Saturday, April 26, 2014

Crash, by Lisa McMann

Young love, feuding families, pizza, and an ominous vision.  This is the recipe for acclaimed young adult author Lisa McMann’s Crash, the first novel in her Visions series, which is completed by Bang and Gasp.

Sixteen-year-old Jules is not your standard teenager. She has responsibilities that most of her peers wouldn't dream of taking on or even understanding: The responsibility to ensure a smoothly-running pizza parlor; the responsibility to function normally in a house full of her hoarder father's junk; the responsibility to stay away from Sawyer, her forbidden crush; and, of course, the responsibility to save up to nine lives. Going to the movies or mall with friends (if she even had any outside her brother and sister) is not in her realm of thinking.

Instead, her thoughts as of late are preoccupied with an unsettling impending event: a snow plow's crashing into a building, in its wake, leaving 9 body bags in the snow. And only she knows it's coming. 

Every billboard, every television screen, every window reveals the event to her, playing in front of her eyes like a movie. But she knows it's not a movie, and as she receives more clues about the accident site and the victims, she tirelessly plots to halt the disaster--even if it might halt her own life.

Throughout all of the chaos of Jules' teenage life, she must avoid her childhood crush like the plague--all because of a feud between her family, the Demarcos, and Sawyer's family, the Angottis--both of whom own a rival pizza place.  For this reason and more, Crash would be a wonderful novel for teachers to pair with Shakespeare's classic play Romeo and Juliet. (and connect to the most well-known family feuds in our country: 4 Bloody Family Feuds in American History)

Yes, the families of Crash are the modern-day Capulets and Montagues; the children are the ones who have the common sense to wriggle free of the idiotic, pointless feud and come together. Well, they try, anyway.   

McMann's novel touches on many issues that teenagers and their families of today experience, often behind closed doors. Jules' father suffers from depression, a struggle which seems to have flipped the entire household upside down over the past years. Her brother, Trey, is gay, and often finds his family (especially Jules) to be his safe haven, as he is unaccepted by his peers. And through much of the book, we see Jules and her siblings taking on adult roles--not only physically, but also emotionally. 

Crash is well-written from Jules' point of view. The teen language and phrasing that Jules uses will be relatable for adolescent readers across the country. In fact, Jules speech sounds exactly like that of some my own high school students.

One of the novel's prominent messages is to do what you know to be right, even if it may be a struggle; always give it your all.  This is sometimes a difficult lesson for students to learn and apply, and this novel will assist them in understanding the importance of motivation and effort.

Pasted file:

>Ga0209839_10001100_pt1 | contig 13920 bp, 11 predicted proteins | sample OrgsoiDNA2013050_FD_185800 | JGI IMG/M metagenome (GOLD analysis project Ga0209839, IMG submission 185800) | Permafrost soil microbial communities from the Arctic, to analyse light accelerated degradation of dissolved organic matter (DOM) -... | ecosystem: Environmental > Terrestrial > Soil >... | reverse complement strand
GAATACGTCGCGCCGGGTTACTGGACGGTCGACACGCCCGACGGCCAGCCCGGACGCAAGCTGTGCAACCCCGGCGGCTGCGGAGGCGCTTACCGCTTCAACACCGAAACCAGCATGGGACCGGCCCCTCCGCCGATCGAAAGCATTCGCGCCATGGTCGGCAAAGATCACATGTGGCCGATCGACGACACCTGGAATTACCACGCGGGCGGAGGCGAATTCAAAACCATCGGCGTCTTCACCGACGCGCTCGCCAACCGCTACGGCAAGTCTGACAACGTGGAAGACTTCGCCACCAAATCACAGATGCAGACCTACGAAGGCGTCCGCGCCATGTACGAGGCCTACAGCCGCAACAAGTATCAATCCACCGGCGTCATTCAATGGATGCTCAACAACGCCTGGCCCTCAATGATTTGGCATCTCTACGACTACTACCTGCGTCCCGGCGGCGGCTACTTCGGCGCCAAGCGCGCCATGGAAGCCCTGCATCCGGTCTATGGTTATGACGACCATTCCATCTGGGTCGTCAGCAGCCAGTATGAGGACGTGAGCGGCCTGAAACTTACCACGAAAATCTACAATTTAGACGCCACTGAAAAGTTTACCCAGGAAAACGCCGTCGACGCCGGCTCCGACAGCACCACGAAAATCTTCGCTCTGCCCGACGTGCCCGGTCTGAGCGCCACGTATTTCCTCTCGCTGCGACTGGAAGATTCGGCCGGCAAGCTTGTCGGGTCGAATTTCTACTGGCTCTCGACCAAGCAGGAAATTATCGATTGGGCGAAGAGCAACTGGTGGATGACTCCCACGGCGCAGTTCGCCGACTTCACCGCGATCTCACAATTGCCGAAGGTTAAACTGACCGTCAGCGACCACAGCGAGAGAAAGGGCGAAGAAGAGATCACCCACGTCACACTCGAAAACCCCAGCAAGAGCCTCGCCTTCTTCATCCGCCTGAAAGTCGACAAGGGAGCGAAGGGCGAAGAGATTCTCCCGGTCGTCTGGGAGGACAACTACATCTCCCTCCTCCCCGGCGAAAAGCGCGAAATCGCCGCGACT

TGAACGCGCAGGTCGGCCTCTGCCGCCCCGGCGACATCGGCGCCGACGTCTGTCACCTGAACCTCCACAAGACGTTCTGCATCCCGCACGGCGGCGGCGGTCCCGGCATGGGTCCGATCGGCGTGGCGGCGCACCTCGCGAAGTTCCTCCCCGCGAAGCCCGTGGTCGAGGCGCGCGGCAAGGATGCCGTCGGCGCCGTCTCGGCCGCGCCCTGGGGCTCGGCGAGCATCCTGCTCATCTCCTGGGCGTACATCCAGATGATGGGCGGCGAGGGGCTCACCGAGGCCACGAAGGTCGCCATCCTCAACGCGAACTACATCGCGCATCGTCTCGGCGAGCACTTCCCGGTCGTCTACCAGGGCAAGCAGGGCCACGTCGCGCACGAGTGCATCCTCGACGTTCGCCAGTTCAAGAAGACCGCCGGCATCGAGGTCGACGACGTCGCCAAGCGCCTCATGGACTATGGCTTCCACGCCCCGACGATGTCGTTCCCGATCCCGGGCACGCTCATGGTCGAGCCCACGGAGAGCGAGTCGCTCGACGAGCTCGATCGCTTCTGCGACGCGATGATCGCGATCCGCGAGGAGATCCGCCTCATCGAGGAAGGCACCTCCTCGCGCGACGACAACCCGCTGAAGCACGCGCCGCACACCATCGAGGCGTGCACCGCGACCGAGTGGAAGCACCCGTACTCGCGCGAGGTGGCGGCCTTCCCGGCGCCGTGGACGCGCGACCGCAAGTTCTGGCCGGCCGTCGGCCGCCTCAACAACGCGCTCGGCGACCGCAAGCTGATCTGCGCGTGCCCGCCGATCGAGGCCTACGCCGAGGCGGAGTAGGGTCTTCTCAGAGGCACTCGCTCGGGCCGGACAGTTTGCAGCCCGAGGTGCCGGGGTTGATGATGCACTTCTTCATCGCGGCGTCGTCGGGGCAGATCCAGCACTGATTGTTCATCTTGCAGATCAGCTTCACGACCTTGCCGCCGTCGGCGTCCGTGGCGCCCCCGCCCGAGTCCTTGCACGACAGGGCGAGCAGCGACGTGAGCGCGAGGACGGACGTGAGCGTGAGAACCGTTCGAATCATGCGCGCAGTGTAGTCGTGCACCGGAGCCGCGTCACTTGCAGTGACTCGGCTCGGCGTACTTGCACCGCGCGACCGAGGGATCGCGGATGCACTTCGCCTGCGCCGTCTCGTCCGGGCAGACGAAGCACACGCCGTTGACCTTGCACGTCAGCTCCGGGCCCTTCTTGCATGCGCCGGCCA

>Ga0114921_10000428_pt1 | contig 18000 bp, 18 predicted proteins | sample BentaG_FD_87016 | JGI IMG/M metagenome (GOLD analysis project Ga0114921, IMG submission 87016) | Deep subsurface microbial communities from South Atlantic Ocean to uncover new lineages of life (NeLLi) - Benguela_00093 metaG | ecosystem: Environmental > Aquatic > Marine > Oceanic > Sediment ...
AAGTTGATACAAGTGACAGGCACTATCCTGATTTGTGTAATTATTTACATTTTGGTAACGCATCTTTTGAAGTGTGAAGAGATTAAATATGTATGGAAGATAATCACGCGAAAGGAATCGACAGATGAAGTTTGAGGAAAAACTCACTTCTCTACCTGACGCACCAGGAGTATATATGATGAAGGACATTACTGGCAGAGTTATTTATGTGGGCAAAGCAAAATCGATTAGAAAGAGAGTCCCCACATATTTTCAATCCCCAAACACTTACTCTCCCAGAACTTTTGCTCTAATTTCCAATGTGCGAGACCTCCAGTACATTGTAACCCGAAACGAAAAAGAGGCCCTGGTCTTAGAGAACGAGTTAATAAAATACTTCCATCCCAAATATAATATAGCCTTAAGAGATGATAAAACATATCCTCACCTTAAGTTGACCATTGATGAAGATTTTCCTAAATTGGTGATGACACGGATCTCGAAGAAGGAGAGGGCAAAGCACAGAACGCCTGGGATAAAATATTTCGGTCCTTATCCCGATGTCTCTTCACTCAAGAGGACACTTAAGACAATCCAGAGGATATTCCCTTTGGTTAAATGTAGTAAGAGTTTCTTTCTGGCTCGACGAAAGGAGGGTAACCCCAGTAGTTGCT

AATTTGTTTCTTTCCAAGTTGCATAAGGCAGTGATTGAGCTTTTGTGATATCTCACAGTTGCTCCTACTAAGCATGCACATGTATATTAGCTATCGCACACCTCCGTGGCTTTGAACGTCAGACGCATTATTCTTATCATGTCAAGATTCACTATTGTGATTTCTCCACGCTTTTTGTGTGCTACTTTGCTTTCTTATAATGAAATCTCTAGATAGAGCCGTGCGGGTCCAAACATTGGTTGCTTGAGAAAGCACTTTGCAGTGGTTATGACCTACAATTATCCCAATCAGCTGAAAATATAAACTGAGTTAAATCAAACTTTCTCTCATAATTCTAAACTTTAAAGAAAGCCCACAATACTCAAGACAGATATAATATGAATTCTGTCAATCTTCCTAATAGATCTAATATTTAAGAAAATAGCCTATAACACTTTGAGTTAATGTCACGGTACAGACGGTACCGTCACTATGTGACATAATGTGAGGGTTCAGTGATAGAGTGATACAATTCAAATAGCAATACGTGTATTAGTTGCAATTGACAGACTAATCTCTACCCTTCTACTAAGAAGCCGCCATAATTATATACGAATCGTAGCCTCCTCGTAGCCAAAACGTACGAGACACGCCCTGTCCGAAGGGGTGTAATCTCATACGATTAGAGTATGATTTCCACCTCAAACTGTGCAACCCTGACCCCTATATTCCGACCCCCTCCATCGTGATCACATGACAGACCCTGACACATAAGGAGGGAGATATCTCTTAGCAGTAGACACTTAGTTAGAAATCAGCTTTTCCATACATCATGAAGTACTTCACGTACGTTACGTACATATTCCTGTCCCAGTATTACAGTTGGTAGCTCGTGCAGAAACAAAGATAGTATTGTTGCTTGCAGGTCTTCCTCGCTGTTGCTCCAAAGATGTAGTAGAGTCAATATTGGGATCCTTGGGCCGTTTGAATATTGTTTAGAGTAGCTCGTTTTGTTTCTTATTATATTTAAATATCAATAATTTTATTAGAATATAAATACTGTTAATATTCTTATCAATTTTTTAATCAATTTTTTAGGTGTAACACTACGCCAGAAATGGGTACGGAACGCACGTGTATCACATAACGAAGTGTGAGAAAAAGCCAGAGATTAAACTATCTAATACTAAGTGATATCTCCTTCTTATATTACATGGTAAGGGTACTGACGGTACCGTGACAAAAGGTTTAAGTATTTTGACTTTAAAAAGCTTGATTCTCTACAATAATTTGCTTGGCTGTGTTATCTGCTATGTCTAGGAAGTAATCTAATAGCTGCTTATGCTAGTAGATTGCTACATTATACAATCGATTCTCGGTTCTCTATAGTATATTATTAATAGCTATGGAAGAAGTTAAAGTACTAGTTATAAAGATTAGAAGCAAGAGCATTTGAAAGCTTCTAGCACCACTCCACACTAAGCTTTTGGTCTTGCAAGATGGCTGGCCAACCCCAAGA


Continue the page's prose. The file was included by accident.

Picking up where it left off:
Please click the following link which contains an article about a teenager who takes on an adult role: Teen Shoulders Adult Responsibilities

Please click the following link which contains an article about ways for students to handle parental depression: 6 Things Every Kid Should Know


Vanessa Chairez said...

Hi Sarah! Great plot summary. It seems like a great book and I like how you related it to Romero and Juliet. Like you mentioned it would be a great book to have students read when they learn about Romero and Juliet. This way it can help them be able to relate the story to their life.

I loved that you provided a great link for students to have when they have a parent who is depressed. Many teens won't know how to held that. I also liked the article that you provided about teens taking on the responsibilities of adults. Unfortunately this isn't uncommon especially in poor areas where parents are working two jobs and can't be home. The pressure is left on the oldest child to run the house.

Thanks for a great review!

Laura Elizabeth said...

I had not even gotten through the first paragraph when I stared thinking this would be great to pair with Romeo and Juliet. It would make for a really interesting Romance and Tragedy unit.
I love that one of you links was about how to deal with parents who have problems because I feel like that is something that a lot of students encounter, as well as, a huge link between the two texts.

Heather Nelson said...


Thanks for the insightful post! I am so glad to see that you're suggesting Romeo and Juliet with this text-- what a great way to blend Young Adult Literature with traditional British Literature! Also, I wanted to shout you out for tying in a non-fiction piece about a teenager who is helping her family despite challenging circumstances. I know this would be extremely relevant and inspiring to students while showing them that many of the themes readers reflect on are timeless and still applicable to their teenage lives today. Thanks for sharing,

Sarah Millen said...

Thank you all for your feedback. :)